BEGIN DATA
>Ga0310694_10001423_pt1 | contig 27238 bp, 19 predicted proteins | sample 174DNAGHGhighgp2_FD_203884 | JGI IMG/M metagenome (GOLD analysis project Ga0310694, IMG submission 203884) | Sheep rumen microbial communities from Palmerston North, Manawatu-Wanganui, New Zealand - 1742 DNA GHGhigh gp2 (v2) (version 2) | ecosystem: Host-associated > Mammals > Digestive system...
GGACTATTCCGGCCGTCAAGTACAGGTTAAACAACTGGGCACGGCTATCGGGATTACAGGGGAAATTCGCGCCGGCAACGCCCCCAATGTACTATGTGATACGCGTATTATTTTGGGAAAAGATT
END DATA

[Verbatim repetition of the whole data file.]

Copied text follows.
>Ga0310694_10001423_pt1 | contig 27238 bp, 19 predicted proteins | sample 174DNAGHGhighgp2_FD_203884 | JGI IMG/M metagenome (GOLD analysis project Ga0310694, IMG submission 203884) | Sheep rumen microbial communities from Palmerston North, Manawatu-Wanganui, New Zealand - 1742 DNA GHGhigh gp2 (v2) (version 2) | ecosystem: Host-associated > Mammals > Digestive system...
GGACTATTCCGGCCGTCAAGTACAGGTTAAACAACTGGGCACGGCTATCGGGATTACAGGGGAAATTCGCGCCGGCAACGCCCCCAATGTACTATGTGATACGCGTATTATTTTGGGAAAAGATT